I don’t actually want to offend or shock people; in fact, it bothers me when people’s feelings get hurt (I’m a people pleaser too), but I just have such a hard time seeing the world the way “normal” people do – and this is after years, and thousands of dollars, of therapy. I’m pretty much just being myself on stage, except trying to be funny the whole time. Some recovery and mental health people are going to say I'm still using unhealthy or maladaptive coping or not “working a good program,” to which I say “What does your diary look like?” Non-recovery people may say it sounds brave, or terrible, to which I say it's just a controlled way of acting out for me, one less harmful than bank robbery, shooting speedballs, or Bikram's Yoga (considering recent news stories, it isn’t just me that should be afraid of the last one). I pay my bills, I'm gainfully employed, I'm not robbing people anymore, for the most part I do my best to conduct myself with integrity, I try and resolve conflict diplomatically, I have done volunteer work, immense amounts of therapy, become very aware of my trigger points and how my actions can affect others. So my mind is like a house where a bunch murders took place, and the people involved are all dead or in prison, but their ghosts still haunt it. Who doesn't like a good ghost story? Lots of people actually.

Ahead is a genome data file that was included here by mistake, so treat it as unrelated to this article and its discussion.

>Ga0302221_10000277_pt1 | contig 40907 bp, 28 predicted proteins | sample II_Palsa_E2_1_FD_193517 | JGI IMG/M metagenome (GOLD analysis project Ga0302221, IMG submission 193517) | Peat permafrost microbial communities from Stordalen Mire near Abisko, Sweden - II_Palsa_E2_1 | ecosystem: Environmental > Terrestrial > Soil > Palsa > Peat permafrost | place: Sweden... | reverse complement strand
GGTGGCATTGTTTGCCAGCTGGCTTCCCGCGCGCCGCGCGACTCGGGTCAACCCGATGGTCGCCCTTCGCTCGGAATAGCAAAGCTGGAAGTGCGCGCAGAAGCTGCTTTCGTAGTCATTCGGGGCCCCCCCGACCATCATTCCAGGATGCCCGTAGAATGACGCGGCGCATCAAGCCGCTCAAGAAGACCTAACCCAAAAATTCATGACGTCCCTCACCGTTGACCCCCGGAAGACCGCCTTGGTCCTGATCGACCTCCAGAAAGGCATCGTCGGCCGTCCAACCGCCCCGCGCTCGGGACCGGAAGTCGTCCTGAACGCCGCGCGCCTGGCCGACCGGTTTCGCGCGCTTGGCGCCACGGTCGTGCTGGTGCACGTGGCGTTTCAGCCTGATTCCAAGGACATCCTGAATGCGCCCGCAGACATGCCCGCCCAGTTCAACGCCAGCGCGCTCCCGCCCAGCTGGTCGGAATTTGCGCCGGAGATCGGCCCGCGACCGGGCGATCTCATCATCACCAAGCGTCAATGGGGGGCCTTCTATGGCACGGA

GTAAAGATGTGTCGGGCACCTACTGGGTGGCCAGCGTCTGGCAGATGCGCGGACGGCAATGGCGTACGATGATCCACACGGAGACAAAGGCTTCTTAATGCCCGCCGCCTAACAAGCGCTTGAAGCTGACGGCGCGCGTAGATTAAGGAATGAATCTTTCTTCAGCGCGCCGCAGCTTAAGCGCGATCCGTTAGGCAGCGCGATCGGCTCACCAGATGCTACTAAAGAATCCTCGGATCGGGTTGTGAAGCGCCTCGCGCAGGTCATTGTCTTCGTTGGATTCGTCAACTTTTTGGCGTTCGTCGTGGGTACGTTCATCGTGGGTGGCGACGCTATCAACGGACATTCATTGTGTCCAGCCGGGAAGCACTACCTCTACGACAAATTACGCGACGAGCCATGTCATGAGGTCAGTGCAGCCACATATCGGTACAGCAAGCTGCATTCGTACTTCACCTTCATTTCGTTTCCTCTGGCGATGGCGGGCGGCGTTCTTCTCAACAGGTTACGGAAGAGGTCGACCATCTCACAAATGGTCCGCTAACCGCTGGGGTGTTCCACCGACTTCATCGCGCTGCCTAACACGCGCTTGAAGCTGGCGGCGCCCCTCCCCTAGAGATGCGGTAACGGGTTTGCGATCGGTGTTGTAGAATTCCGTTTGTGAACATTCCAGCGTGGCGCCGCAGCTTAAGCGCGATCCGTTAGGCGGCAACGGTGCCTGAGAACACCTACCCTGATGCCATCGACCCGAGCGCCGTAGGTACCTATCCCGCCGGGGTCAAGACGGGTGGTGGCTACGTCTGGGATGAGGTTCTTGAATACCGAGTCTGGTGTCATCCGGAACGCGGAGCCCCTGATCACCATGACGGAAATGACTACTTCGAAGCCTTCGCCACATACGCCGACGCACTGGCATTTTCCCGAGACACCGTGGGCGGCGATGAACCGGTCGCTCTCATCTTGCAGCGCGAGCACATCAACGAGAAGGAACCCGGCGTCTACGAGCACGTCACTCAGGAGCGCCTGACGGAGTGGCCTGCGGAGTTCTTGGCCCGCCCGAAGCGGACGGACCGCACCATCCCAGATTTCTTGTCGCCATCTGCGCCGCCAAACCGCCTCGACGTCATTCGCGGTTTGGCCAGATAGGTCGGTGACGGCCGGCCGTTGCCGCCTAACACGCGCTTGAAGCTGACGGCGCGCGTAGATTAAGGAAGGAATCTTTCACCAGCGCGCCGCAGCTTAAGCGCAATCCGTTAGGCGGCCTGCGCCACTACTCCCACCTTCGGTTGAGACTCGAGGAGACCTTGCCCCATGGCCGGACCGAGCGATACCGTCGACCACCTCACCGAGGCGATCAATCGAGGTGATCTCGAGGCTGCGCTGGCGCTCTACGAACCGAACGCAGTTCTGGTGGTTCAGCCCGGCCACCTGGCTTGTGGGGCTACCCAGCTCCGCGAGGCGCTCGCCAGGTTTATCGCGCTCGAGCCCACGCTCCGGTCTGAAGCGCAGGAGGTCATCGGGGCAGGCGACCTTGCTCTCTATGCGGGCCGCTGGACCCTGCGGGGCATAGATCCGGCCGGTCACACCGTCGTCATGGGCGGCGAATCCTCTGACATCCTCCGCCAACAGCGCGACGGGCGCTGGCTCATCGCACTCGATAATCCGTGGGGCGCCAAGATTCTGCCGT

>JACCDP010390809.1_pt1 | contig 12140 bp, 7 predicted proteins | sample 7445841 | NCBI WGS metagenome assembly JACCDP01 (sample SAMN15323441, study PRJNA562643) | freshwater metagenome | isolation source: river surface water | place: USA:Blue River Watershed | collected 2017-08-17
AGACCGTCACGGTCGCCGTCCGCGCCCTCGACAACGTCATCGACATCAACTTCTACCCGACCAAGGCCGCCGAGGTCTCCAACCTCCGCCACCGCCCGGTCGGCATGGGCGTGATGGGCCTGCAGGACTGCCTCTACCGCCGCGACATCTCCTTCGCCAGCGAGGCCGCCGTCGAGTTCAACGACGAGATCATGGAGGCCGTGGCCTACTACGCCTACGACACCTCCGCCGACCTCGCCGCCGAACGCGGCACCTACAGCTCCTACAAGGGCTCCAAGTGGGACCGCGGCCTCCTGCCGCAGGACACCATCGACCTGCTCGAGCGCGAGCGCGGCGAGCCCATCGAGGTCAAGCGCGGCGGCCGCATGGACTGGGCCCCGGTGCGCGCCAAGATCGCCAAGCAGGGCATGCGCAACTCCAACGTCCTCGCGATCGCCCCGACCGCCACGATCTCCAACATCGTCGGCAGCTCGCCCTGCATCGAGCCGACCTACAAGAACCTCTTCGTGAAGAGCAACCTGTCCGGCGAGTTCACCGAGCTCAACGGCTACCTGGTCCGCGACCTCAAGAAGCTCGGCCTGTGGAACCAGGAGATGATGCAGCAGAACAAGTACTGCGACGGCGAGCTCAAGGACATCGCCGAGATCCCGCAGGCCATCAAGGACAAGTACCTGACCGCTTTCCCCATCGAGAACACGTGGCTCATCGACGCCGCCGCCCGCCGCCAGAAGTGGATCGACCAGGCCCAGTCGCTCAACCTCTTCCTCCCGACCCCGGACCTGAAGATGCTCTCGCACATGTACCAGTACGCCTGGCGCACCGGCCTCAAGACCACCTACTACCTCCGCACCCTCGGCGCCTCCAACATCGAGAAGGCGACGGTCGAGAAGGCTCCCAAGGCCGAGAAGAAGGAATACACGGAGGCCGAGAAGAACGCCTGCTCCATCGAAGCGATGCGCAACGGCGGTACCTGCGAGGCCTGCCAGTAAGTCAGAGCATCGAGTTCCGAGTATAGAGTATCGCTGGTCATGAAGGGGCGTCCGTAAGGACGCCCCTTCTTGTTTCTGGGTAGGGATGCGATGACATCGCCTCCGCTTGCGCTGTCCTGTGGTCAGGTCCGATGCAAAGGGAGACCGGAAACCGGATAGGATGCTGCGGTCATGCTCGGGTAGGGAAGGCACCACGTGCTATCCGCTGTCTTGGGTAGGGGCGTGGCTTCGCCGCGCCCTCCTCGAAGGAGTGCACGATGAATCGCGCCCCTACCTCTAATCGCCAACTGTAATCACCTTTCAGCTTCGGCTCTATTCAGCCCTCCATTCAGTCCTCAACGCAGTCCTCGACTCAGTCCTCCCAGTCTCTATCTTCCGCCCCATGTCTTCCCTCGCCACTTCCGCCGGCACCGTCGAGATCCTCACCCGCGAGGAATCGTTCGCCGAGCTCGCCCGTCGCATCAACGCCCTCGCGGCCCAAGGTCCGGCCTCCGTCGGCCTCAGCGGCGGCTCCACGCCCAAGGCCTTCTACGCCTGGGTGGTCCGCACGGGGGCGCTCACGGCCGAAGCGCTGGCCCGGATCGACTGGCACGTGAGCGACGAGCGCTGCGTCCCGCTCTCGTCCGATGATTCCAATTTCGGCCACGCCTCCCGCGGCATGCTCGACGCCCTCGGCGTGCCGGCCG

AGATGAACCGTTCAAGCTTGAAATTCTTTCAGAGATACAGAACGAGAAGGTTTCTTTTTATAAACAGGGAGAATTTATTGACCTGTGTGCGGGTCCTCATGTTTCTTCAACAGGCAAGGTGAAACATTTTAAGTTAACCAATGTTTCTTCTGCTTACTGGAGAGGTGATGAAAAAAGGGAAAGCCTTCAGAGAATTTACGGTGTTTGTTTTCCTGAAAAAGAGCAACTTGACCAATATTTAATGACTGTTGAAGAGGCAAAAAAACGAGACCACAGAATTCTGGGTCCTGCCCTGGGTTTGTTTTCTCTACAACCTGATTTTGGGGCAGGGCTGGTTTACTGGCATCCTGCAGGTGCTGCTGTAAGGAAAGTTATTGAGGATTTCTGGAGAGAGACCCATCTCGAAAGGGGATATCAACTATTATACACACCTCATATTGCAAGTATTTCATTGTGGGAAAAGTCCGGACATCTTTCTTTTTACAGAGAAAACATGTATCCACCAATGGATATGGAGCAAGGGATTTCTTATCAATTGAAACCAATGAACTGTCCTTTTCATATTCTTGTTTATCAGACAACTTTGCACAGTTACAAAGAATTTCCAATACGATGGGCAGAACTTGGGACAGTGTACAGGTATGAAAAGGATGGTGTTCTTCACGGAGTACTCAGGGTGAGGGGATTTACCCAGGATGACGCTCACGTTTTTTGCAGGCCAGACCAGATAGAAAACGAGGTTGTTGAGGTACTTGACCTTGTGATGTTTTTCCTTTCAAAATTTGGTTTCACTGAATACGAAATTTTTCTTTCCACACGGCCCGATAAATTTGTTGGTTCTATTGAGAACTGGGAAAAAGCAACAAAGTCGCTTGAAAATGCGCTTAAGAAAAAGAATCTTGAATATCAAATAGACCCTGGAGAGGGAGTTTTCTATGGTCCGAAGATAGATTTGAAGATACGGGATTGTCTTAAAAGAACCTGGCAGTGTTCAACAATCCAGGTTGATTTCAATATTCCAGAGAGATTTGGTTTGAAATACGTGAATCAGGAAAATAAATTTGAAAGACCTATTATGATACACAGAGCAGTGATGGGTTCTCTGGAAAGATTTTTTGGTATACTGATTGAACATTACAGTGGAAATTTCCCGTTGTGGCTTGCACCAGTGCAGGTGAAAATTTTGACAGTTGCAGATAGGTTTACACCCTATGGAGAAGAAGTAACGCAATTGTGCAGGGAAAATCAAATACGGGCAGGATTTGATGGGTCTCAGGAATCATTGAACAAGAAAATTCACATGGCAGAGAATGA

Someone once said that that the best comedy is the type that elevates thought, gets people thinking from a different perspective, and unifies rather than polarizes, and I 100% agree and concede that I could totally be wrong just being an insensitive asshole. Everything I wrote here could just be justifications for me being a douche, that’s fair, but I'll take the consequences. But I do like the gamble of facing rejection and winning approval, there’s no denying that; I’m no different than most comics in that regard, I just play with higher stakes and more in the pot. Considering the losses used to mean chaos and multiple year prison sentences, I think there has been some mild improvement. While I totally agree that the best comedy brings people together, sometimes I just want to laugh at tragedy for no reason other than plain old hedonistic escape. And maybe that’s where comedy can be therapeutic (sort of).
**I don't like unsolicited advice, or people dismissing my experiences and telling me I just shouldn't think that way. If you have any of those comments or feedback please repeat them to yourselves in front of the mirror, or direct them your own therapist.**